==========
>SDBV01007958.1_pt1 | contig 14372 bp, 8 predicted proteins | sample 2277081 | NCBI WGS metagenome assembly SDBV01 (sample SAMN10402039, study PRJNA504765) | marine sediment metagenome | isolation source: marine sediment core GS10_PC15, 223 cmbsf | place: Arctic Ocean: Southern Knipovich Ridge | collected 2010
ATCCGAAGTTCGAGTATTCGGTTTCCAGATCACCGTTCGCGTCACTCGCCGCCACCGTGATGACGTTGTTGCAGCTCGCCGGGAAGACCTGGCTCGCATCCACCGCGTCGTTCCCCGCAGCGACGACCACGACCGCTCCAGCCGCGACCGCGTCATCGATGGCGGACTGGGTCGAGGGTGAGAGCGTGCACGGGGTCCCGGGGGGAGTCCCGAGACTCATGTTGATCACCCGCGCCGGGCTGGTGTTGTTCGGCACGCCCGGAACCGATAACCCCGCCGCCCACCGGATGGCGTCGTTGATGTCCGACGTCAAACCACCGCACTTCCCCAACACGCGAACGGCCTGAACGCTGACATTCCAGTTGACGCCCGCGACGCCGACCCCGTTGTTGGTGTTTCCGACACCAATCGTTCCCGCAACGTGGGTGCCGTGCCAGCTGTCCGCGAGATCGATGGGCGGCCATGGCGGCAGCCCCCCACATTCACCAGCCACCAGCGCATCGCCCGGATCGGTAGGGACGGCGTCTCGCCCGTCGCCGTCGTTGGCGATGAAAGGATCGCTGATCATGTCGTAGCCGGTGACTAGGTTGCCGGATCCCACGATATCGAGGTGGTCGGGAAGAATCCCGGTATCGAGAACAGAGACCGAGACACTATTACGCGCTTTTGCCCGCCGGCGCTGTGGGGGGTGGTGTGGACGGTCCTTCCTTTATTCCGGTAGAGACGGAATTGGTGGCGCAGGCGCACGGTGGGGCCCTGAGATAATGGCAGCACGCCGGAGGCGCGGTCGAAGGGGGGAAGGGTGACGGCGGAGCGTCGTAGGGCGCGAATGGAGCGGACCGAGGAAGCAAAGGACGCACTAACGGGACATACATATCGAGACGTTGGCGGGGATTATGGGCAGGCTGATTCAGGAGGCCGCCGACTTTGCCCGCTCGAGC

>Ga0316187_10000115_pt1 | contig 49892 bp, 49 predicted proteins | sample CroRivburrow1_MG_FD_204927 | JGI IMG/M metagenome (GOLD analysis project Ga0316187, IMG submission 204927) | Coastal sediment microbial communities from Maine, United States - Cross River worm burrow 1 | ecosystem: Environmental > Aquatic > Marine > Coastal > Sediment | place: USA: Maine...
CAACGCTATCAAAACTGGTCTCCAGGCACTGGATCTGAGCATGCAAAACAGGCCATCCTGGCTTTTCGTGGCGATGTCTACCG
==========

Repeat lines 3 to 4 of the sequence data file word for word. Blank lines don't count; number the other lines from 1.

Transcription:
>Ga0316187_10000115_pt1 | contig 49892 bp, 49 predicted proteins | sample CroRivburrow1_MG_FD_204927 | JGI IMG/M metagenome (GOLD analysis project Ga0316187, IMG submission 204927) | Coastal sediment microbial communities from Maine, United States - Cross River worm burrow 1 | ecosystem: Environmental > Aquatic > Marine > Coastal > Sediment | place: USA: Maine...
CAACGCTATCAAAACTGGTCTCCAGGCACTGGATCTGAGCATGCAAAACAGGCCATCCTGGCTTTTCGTGGCGATGTCTACCG